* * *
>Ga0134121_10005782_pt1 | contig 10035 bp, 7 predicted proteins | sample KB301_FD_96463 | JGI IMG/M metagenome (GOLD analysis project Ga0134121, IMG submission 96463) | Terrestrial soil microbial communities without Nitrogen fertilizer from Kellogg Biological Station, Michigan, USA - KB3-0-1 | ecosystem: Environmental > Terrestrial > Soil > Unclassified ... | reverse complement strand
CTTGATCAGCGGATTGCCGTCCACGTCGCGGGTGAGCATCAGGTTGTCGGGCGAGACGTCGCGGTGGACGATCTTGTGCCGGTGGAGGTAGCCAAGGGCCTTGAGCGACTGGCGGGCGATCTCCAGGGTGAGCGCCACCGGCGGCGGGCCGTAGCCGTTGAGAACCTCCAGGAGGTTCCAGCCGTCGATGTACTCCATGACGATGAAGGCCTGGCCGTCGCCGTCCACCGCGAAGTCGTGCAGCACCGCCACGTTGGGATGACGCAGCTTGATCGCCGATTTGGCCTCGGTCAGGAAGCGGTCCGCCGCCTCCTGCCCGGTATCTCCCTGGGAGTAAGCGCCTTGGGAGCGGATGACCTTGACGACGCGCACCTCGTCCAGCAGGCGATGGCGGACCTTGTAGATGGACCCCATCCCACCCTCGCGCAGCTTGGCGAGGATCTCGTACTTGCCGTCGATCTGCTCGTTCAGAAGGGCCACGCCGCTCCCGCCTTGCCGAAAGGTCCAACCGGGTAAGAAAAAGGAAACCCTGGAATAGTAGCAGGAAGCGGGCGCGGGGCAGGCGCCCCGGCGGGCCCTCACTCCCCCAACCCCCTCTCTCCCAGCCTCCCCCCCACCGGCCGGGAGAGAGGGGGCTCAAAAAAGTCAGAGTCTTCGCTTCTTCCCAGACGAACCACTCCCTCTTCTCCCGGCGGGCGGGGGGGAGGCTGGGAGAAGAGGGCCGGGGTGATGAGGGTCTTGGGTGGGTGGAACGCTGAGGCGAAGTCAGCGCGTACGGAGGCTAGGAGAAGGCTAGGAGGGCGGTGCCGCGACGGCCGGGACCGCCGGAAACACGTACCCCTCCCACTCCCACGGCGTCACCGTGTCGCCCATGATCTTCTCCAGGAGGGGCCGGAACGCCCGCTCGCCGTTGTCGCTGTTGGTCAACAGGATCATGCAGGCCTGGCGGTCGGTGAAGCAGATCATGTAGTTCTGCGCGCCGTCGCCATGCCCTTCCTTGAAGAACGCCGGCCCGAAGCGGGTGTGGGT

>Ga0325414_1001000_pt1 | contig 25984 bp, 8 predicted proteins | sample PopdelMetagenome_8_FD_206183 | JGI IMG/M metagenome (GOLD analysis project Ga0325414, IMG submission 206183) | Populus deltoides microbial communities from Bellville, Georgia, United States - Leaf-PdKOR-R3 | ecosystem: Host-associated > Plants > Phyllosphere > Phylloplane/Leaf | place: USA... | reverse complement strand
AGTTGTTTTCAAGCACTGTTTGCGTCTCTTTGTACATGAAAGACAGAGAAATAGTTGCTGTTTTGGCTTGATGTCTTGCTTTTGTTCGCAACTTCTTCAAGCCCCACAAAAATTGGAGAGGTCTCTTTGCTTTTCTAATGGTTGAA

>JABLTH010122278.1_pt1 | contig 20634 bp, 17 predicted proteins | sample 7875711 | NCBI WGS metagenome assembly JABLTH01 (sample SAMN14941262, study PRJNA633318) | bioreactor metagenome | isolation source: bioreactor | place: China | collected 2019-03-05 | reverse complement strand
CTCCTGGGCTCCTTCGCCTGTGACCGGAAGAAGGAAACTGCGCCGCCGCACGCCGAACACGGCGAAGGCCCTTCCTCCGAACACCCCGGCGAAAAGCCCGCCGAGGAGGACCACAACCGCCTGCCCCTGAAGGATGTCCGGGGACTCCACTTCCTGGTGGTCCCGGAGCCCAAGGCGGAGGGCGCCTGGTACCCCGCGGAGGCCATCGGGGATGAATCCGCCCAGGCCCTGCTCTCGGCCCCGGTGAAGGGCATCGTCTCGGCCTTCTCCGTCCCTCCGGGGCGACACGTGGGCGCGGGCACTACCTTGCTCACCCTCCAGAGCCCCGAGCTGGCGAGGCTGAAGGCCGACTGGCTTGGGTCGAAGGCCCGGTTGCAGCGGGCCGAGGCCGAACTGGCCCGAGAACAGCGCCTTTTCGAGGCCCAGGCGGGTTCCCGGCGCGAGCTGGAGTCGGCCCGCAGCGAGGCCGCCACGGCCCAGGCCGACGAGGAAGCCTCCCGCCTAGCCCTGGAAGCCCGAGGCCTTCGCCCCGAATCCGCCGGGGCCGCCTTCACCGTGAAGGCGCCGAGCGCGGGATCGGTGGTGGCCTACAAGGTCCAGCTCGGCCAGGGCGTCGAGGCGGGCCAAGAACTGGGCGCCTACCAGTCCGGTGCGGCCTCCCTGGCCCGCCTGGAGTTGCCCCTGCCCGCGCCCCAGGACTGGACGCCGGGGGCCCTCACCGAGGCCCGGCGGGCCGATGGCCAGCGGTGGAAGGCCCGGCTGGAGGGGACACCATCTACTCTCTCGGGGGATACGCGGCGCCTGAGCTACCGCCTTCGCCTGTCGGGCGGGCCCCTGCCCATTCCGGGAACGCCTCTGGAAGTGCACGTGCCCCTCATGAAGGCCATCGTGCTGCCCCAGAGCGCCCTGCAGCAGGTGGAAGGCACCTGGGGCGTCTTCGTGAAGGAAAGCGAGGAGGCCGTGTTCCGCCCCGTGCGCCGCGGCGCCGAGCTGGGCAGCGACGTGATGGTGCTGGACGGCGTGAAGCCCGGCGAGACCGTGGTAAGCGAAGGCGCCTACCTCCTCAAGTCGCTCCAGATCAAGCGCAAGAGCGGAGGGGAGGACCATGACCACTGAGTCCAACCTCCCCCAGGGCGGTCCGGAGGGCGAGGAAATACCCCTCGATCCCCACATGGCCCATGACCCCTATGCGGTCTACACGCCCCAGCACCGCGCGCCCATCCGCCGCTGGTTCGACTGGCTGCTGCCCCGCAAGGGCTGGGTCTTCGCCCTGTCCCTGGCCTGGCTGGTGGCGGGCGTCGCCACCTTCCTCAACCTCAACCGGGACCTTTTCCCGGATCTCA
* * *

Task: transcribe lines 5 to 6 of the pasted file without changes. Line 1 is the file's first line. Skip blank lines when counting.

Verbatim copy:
>JABLTH010122278.1_pt1 | contig 20634 bp, 17 predicted proteins | sample 7875711 | NCBI WGS metagenome assembly JABLTH01 (sample SAMN14941262, study PRJNA633318) | bioreactor metagenome | isolation source: bioreactor | place: China | collected 2019-03-05 | reverse complement strand
CTCCTGGGCTCCTTCGCCTGTGACCGGAAGAAGGAAACTGCGCCGCCGCACGCCGAACACGGCGAAGGCCCTTCCTCCGAACACCCCGGCGAAAAGCCCGCCGAGGAGGACCACAACCGCCTGCCCCTGAAGGATGTCCGGGGACTCCACTTCCTGGTGGTCCCGGAGCCCAAGGCGGAGGGCGCCTGGTACCCCGCGGAGGCCATCGGGGATGAATCCGCCCAGGCCCTGCTCTCGGCCCCGGTGAAGGGCATCGTCTCGGCCTTCTCCGTCCCTCCGGGGCGACACGTGGGCGCGGGCACTACCTTGCTCACCCTCCAGAGCCCCGAGCTGGCGAGGCTGAAGGCCGACTGGCTTGGGTCGAAGGCCCGGTTGCAGCGGGCCGAGGCCGAACTGGCCCGAGAACAGCGCCTTTTCGAGGCCCAGGCGGGTTCCCGGCGCGAGCTGGAGTCGGCCCGCAGCGAGGCCGCCACGGCCCAGGCCGACGAGGAAGCCTCCCGCCTAGCCCTGGAAGCCCGAGGCCTTCGCCCCGAATCCGCCGGGGCCGCCTTCACCGTGAAGGCGCCGAGCGCGGGATCGGTGGTGGCCTACAAGGTCCAGCTCGGCCAGGGCGTCGAGGCGGGCCAAGAACTGGGCGCCTACCAGTCCGGTGCGGCCTCCCTGGCCCGCCTGGAGTTGCCCCTGCCCGCGCCCCAGGACTGGACGCCGGGGGCCCTCACCGAGGCCCGGCGGGCCGATGGCCAGCGGTGGAAGGCCCGGCTGGAGGGGACACCATCTACTCTCTCGGGGGATACGCGGCGCCTGAGCTACCGCCTTCGCCTGTCGGGCGGGCCCCTGCCCATTCCGGGAACGCCTCTGGAAGTGCACGTGCCCCTCATGAAGGCCATCGTGCTGCCCCAGAGCGCCCTGCAGCAGGTGGAAGGCACCTGGGGCGTCTTCGTGAAGGAAAGCGAGGAGGCCGTGTTCCGCCCCGTGCGCCGCGGCGCCGAGCTGGGCAGCGACGTGATGGTGCTGGACGGCGTGAAGCCCGGCGAGACCGTGGTAAGCGAAGGCGCCTACCTCCTCAAGTCGCTCCAGATCAAGCGCAAGAGCGGAGGGGAGGACCATGACCACTGAGTCCAACCTCCCCCAGGGCGGTCCGGAGGGCGAGGAAATACCCCTCGATCCCCACATGGCCCATGACCCCTATGCGGTCTACACGCCCCAGCACCGCGCGCCCATCCGCCGCTGGTTCGACTGGCTGCTGCCCCGCAAGGGCTGGGTCTTCGCCCTGTCCCTGGCCTGGCTGGTGGCGGGCGTCGCCACCTTCCTCAACCTCAACCGGGACCTTTTCCCGGATCTCA